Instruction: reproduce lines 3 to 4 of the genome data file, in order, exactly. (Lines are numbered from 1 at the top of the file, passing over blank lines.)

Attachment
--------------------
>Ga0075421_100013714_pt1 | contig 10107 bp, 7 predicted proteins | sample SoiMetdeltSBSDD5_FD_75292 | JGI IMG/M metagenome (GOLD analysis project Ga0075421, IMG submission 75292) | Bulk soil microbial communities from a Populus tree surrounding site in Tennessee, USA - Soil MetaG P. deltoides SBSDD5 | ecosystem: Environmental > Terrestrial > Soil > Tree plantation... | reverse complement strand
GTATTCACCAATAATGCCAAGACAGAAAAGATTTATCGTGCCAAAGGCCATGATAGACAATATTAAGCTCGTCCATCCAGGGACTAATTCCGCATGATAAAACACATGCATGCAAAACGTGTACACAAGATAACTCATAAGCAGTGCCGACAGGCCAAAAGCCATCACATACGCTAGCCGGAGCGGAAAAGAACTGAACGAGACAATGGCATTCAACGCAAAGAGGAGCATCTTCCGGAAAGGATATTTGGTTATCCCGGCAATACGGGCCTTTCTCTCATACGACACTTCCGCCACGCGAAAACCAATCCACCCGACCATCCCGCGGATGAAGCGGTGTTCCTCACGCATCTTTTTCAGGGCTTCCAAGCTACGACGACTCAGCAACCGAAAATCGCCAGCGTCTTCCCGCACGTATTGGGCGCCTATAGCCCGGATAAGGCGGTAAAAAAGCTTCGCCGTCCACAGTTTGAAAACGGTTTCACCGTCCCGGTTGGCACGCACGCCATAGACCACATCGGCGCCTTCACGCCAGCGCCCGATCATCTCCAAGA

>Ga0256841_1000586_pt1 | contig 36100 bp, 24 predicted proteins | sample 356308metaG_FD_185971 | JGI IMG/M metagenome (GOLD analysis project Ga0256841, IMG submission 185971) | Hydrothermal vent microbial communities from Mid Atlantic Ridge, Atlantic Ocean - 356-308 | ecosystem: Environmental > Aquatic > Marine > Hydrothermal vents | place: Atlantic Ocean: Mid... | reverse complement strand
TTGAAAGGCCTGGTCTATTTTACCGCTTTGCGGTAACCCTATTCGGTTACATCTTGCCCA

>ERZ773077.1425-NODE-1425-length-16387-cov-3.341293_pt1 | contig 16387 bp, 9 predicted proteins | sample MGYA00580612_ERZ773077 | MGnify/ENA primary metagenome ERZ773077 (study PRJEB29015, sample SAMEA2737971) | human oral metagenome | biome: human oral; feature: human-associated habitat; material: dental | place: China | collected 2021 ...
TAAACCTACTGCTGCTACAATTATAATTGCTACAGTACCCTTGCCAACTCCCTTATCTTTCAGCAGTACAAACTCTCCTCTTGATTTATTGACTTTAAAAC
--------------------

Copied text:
>Ga0256841_1000586_pt1 | contig 36100 bp, 24 predicted proteins | sample 356308metaG_FD_185971 | JGI IMG/M metagenome (GOLD analysis project Ga0256841, IMG submission 185971) | Hydrothermal vent microbial communities from Mid Atlantic Ridge, Atlantic Ocean - 356-308 | ecosystem: Environmental > Aquatic > Marine > Hydrothermal vents | place: Atlantic Ocean: Mid... | reverse complement strand
TTGAAAGGCCTGGTCTATTTTACCGCTTTGCGGTAACCCTATTCGGTTACATCTTGCCCA